How many times have you been told to "stand up"?
More than 10. Probably 100 times.
Just. So. Many. Times.
And then you finally learn where Newfoundpostureland is and you have to "stand up" a whole different way: with forward poise, leftward lean, separation of Church and State (or ribs and hips, WHATEVER), with all your weight over one leg, and a million more variations on the theme of "Stand The F*@% Up".
Yes, we all need to learn how to dance (or even move) with "better" posture. But to different people, that means different adjustments. Some people are swaybacked (lordosis), some are hunchbacked (kyphosis), and some have a sidewise curve of the spine (scoliosis). People work bent over computer keyboards, people have babies and carry them on one side, people have tight hip flexors/hamstrings/chest muscles.
THE LIST IS ENDLESS.
And while "standing up" is an admirable trait, at a certain point, striving for a vertical line that's as tall as possible will get you stuck.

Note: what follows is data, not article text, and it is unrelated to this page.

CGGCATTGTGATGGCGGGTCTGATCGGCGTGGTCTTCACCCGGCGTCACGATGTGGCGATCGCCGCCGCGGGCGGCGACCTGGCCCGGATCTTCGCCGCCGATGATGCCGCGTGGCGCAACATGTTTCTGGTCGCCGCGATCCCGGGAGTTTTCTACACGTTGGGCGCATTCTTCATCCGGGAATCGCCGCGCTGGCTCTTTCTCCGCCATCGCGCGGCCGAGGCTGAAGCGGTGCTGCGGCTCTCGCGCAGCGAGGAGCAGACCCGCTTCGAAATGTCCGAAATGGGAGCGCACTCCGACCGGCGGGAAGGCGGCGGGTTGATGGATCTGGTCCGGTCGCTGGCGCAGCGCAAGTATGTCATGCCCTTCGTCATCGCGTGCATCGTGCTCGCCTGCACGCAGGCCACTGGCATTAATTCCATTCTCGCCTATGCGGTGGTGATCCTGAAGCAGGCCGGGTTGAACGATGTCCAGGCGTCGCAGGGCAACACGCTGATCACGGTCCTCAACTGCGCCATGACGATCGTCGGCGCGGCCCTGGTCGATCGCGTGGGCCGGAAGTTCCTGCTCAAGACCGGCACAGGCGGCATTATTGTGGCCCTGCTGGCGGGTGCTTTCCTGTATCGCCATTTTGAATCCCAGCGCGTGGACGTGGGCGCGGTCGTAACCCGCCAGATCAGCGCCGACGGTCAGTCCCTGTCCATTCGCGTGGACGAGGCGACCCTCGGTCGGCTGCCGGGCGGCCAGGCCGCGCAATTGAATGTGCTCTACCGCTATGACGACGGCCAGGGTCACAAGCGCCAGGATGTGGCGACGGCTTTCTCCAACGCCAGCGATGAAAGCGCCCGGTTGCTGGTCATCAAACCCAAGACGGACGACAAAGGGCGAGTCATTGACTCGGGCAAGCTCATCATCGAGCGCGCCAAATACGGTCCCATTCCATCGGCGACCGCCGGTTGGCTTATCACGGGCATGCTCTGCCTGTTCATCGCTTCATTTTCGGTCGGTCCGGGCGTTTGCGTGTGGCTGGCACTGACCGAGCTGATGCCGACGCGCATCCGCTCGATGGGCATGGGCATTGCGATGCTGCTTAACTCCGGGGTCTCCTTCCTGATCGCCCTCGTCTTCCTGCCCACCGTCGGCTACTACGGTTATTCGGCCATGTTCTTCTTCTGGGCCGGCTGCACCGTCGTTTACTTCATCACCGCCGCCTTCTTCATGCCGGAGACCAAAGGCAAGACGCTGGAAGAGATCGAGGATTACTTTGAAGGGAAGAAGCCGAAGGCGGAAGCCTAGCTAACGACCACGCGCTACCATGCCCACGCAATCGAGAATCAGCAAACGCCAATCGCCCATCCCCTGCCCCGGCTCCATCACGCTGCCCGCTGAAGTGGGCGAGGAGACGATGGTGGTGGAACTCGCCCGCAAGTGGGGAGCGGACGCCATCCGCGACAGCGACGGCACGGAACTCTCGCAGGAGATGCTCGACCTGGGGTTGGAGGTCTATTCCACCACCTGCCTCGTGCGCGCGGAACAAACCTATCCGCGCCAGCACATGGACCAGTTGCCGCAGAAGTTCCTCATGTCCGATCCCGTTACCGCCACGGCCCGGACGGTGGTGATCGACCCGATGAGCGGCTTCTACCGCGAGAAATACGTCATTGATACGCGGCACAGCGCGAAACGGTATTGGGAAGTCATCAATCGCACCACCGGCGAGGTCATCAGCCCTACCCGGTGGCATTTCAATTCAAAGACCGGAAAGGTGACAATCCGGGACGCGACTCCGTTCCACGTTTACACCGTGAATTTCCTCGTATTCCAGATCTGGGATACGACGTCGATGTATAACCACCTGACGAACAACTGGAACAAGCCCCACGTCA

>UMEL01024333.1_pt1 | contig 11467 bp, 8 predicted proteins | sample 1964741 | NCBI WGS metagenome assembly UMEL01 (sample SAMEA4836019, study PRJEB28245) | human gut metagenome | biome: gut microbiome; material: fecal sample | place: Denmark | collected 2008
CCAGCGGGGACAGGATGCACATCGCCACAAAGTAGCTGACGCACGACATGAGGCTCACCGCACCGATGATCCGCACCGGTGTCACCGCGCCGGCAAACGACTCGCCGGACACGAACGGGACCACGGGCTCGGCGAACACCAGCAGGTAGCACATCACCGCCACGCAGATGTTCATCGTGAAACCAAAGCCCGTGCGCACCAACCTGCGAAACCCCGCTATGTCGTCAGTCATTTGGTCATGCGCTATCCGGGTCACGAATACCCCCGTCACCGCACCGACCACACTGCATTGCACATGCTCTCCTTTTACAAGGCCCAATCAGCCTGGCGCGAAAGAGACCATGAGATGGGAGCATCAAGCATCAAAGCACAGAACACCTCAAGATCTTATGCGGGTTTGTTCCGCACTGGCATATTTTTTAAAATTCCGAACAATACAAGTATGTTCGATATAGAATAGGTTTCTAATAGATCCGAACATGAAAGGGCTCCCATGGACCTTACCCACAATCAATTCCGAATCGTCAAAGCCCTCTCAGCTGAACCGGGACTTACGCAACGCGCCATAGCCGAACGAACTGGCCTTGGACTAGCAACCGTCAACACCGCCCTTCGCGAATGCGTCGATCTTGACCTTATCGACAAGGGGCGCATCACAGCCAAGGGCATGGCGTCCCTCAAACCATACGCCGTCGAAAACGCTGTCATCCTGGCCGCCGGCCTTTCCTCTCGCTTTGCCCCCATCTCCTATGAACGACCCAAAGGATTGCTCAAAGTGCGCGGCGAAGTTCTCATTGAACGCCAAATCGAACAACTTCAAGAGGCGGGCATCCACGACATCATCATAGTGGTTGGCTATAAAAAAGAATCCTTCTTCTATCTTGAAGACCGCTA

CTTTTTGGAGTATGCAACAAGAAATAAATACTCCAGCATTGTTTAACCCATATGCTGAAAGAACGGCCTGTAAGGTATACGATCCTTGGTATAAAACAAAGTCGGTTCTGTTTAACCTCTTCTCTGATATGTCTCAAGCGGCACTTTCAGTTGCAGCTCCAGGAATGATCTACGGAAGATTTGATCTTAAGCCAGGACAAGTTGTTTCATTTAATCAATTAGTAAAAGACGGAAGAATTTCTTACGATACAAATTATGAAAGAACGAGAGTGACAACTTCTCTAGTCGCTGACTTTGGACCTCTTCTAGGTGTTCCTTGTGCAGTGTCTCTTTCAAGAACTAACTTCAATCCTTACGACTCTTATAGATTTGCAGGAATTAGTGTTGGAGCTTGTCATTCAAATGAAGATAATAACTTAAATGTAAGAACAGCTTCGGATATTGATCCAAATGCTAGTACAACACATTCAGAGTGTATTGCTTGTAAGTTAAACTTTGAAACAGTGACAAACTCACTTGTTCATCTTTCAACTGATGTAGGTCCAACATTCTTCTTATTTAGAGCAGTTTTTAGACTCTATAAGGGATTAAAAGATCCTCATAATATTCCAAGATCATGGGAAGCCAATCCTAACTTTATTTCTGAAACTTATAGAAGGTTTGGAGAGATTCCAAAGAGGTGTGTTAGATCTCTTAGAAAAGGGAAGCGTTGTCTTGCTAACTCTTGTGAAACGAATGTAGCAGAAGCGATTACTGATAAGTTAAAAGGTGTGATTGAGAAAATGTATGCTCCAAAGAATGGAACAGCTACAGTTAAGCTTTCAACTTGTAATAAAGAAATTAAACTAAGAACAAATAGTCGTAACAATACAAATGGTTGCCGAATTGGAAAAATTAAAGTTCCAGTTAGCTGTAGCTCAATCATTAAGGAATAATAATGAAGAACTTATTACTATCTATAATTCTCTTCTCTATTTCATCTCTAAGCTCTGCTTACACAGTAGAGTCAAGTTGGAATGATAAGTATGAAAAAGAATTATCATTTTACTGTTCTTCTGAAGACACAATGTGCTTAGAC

Great latin motion, swing and sway, real movement? Not so much "vertical" as "awareness of one's self in space" and "proper muscle tone".
Super lovely, right? I mean, as 9 time world champions, they ain't bad. Nothing too extreme here, but a lot of forward poise, not merely over the middle of their foot or "standing up tall".
If you can use your spatial awareness, you'll notice these two rascals (world finalists for longer than many of us have been driving cars) are NOT vertical. I would call it "leany". Because I'm technical like that.
Then there's this:
Again with the prettiness, but they are not straight up and down.
And for the last example, these two again being hella not upright.
So the next time someone tells you to "stand up", make sure you know exactly what they're looking for: your head back, your chin down, your eyes up, your hips under, your weight towards your toes, your belly in, blah blah blah. And then once you have that down, expect that someone will try to knock your shit over and you'll never see "straight" again.